Cyberscience (CS) and cyberinfrastructure (CI) are a sine qua non for progress in much of the mathematical and physical sciences and increasingly in the biological and social sciences as well. Progress is typically driven by the need to answer very specific scientific problems that occur at both very small and very large length and time scales as well as problems that need to analyze and extract information from large and often complex data sets. The talk will set the stage by pointing out the advances in technology that have enabled this progress, turn to some important examples where CS and CI have led to important scientific discoveries and close with what we might expect in the future.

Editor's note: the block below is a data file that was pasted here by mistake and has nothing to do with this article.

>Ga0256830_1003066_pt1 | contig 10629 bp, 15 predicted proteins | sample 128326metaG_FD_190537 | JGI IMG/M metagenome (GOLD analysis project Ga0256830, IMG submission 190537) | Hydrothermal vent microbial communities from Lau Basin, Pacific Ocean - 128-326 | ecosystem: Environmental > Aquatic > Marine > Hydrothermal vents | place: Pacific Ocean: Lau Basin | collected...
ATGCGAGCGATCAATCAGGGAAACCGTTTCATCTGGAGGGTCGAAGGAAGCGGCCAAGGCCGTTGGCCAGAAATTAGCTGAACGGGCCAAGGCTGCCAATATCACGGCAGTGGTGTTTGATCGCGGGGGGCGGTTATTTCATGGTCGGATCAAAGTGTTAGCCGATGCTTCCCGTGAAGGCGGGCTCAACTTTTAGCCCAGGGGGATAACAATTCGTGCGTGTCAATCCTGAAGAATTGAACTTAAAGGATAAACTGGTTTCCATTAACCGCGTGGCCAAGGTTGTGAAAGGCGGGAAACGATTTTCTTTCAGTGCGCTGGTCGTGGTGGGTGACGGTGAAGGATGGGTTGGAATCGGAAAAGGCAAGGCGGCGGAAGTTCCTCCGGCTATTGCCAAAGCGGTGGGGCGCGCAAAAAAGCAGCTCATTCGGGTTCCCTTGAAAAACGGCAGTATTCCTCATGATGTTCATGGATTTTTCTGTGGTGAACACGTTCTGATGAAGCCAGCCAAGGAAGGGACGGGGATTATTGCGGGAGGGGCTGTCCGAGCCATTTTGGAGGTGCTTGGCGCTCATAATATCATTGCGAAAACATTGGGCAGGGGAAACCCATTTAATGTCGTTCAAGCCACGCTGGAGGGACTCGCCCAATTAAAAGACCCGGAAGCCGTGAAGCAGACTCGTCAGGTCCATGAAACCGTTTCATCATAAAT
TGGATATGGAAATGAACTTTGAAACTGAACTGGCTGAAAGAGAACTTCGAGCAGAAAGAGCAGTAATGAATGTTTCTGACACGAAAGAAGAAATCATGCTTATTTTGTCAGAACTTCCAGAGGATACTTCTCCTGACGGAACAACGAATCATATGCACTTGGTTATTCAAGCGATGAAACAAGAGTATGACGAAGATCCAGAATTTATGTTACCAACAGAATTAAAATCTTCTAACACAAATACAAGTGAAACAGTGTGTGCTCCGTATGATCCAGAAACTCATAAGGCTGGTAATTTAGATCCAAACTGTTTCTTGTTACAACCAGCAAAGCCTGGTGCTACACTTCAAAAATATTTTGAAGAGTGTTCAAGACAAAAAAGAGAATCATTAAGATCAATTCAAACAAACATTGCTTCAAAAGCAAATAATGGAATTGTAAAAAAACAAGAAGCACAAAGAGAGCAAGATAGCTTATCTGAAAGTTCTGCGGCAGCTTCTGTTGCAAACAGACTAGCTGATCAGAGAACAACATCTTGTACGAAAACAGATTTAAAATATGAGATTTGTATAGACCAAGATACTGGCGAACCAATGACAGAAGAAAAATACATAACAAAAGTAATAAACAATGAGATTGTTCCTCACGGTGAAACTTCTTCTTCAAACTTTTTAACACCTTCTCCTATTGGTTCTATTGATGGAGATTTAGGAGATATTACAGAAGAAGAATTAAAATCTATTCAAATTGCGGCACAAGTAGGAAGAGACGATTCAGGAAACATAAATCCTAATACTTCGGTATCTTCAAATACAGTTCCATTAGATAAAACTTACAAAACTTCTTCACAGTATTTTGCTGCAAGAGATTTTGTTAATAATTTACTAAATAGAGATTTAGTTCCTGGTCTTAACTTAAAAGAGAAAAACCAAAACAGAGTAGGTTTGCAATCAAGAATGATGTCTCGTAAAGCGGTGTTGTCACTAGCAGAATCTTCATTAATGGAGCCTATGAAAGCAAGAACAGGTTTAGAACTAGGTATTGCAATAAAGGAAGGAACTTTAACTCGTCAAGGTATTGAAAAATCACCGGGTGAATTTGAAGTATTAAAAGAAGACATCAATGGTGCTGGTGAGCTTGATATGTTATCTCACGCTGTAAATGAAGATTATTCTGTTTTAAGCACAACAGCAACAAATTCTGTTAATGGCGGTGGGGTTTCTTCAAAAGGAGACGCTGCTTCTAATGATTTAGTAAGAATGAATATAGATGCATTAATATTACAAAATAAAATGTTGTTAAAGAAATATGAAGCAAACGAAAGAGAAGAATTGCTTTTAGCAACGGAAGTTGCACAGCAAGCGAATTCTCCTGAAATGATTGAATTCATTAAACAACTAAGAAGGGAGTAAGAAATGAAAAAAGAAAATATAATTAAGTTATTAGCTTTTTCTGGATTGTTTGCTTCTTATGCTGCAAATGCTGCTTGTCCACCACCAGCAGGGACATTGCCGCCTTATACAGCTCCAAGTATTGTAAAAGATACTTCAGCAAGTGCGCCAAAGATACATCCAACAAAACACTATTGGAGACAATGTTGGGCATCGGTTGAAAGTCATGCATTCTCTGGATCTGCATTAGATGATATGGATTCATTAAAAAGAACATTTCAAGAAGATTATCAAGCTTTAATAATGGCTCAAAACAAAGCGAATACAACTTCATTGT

1:00 p.m. - 2:00 p.m. (Gaithersburg, Bldg. 101,Red Auditorium)
11:00 a.m. - 12:00 p.m. (Boulder, VTC in 81-1A116 )
Applied and Computational Math Division, NIST